It's been a bad month for Benjamin Netanyahu.
The Israeli prime minister has been hammered for being trigger-happy on Iran, he won't see his good friend Barack Obama at the opening of the U.N. General Assembly, and he's being blasted for intervening in American politics.
It's not the first time that the world has united in blaming Bibi for the Middle East's ills. As FP's own Josh Rogin reported, this time last year former President Bill Clinton was holding forth on why we don't have a peace process, and his view boils down to this: There's this guy Netanyahu -- he's a jerk and is unwilling to accept the terms I offered at Camp David as the basis for a settlement with the Palestinians. In a stunning assertion, Clinton said: "[Palestinian leaders] have explicitly said on more than one occasion that if [Netanyahu] put up the deal that was offered to them before -- my deal -- that they would take it."
I really like Bill Clinton. I used to work for the guy. But let's be clear. Israeli Prime Minister Ehud Olmert offered Palestinian President Mahmoud Abbas a much better deal than Clinton offered Yasir Arafat. The Palestinians didn't accept it.
I'm aware of all the reasons many rational and right-thinking people want to pin the rap for the current impasse with the Palestinians and the bad U.S.-Israeli relationship on Bibi. And the Israeli prime minister certainly deserves a large share of the blame.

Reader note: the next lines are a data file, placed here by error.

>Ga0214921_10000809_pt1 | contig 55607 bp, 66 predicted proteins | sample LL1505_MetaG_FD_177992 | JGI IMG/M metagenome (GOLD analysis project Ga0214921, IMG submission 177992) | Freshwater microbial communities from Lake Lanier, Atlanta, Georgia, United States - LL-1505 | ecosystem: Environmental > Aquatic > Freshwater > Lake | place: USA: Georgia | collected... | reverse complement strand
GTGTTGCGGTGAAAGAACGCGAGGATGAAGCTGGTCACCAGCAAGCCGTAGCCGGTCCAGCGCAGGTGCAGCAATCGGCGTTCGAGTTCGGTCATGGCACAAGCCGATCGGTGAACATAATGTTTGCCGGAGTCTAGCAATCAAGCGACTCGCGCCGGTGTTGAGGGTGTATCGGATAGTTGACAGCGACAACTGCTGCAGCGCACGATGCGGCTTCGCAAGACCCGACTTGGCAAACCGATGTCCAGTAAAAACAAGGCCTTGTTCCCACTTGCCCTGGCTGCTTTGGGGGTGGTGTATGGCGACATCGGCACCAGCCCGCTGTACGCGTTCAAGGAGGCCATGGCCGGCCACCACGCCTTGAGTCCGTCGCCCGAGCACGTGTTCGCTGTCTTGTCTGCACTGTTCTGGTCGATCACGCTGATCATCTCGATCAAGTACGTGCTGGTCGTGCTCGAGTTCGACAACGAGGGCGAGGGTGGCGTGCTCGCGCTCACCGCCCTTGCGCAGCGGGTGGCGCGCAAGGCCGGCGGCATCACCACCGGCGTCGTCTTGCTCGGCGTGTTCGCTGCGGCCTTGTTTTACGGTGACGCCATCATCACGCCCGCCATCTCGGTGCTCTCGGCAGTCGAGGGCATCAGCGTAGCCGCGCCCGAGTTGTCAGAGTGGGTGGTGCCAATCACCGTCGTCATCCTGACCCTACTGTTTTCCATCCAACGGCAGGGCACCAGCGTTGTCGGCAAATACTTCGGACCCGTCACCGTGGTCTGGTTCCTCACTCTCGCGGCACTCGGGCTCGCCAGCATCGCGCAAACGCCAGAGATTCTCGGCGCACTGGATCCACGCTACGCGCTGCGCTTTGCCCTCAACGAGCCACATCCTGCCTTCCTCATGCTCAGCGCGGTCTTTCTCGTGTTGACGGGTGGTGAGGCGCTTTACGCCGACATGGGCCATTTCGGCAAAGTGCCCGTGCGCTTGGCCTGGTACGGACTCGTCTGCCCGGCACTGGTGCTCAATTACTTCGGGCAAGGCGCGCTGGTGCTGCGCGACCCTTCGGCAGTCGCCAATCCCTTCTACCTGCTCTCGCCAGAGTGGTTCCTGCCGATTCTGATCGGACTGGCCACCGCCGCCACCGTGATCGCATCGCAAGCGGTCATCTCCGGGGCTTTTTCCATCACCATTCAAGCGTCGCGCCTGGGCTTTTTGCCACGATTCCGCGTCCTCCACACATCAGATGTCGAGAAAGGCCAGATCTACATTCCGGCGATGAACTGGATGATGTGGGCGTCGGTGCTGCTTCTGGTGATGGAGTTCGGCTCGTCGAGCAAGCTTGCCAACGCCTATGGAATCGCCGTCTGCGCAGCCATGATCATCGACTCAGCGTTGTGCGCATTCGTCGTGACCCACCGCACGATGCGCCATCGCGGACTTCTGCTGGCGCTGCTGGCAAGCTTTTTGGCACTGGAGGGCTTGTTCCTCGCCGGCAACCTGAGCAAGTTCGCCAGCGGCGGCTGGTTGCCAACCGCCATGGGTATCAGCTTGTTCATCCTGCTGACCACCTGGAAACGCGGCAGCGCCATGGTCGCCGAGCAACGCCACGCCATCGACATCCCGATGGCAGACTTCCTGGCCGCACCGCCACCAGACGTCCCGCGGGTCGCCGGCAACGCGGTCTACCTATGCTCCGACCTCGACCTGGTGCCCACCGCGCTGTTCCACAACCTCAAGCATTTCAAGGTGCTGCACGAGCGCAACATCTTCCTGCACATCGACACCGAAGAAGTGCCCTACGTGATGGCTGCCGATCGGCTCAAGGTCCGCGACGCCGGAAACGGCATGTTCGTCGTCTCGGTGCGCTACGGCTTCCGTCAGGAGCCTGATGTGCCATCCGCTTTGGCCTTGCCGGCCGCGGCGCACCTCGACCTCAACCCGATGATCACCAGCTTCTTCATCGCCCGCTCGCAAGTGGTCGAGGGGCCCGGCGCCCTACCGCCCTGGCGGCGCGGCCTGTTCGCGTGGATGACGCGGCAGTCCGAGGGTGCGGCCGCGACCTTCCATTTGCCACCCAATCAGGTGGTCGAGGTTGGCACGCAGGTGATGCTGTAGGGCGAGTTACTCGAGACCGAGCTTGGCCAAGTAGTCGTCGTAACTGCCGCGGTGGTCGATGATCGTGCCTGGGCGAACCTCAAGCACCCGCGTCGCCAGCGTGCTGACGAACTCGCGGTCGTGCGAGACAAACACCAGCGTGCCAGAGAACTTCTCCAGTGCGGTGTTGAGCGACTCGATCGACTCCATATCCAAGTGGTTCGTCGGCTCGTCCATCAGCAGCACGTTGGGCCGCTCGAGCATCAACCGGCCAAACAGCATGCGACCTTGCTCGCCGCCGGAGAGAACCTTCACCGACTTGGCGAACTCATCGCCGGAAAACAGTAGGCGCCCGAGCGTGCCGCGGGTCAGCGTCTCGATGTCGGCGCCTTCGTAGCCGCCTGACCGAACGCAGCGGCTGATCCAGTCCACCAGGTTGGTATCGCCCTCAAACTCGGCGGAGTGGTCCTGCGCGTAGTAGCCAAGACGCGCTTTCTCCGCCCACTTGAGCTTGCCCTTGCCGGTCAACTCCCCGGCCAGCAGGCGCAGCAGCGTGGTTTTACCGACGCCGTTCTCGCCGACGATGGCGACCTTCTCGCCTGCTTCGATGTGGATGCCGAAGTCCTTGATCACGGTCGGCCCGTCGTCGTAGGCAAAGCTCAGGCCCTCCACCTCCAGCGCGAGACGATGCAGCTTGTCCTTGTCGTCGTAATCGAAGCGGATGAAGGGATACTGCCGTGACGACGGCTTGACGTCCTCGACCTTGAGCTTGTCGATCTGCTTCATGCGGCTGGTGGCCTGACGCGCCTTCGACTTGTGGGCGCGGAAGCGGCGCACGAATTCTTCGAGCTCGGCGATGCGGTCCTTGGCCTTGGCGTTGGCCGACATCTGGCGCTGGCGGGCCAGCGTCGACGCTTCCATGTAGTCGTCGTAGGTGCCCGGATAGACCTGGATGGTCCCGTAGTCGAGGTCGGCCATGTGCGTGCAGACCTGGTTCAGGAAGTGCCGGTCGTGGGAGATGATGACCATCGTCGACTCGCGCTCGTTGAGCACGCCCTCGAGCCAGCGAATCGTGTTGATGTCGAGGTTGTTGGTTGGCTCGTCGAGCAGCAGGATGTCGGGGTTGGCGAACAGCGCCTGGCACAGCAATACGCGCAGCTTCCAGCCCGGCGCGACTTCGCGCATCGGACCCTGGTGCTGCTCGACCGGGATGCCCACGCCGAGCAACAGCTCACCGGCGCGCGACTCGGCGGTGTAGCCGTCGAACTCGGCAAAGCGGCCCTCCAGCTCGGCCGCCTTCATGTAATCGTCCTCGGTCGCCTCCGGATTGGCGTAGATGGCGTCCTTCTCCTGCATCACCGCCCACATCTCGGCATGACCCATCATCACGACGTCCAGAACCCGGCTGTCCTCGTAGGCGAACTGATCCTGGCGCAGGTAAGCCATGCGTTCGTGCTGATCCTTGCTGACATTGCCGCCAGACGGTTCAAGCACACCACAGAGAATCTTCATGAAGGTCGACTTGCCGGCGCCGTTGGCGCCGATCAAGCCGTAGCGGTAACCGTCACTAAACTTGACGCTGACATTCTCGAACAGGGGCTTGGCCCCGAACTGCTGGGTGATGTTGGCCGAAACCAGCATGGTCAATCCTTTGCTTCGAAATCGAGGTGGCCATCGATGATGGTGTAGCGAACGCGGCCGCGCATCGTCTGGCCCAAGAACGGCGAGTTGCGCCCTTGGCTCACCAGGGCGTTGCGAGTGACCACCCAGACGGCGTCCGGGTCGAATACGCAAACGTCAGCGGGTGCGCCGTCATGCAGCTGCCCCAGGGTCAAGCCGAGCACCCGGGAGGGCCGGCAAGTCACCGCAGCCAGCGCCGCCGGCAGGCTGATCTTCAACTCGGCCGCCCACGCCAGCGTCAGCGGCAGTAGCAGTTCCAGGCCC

Bibi is no pushover. We dealt with him during the Clinton years and -- to use a Bush 41 phrase -- he was a tough trader. My views on what Israel should or shouldn't do on the Palestinian issue are different than his.
Still, I like Bibi all the same. He's a smart guy in a tough spot, and though he unceasingly seems to make his own situation worse, he doesn't have many easy choices. These days, no Israeli leader does.
Then there's the inconvenient fact that Netanyahu is (once again) the duly elected prime minister of Israel. Given Israel's peculiar parliamentary system, there's a reason why only he was in a position to put together a workable coalition. This fact generates a certain legitimacy of its own, which American leaders are obliged to respect.
Still, is Clinton right? Is Bibi the key reason we aren't on the verge of a conflict-ending accord between Israel and the Palestinians?
There's no denying that Netanyahu is more intransigent on some key questions than other Israeli politicians. Bibi is expanding settlements in the West Bank, won't share Jerusalem, and is adamantly against any compromise on the "right of return" for Palestinian refugees. If Ehud Barak, Shaul Mofaz, or Ehud Olmert were in charge and had a supportive coalition, the situation would clearly improve.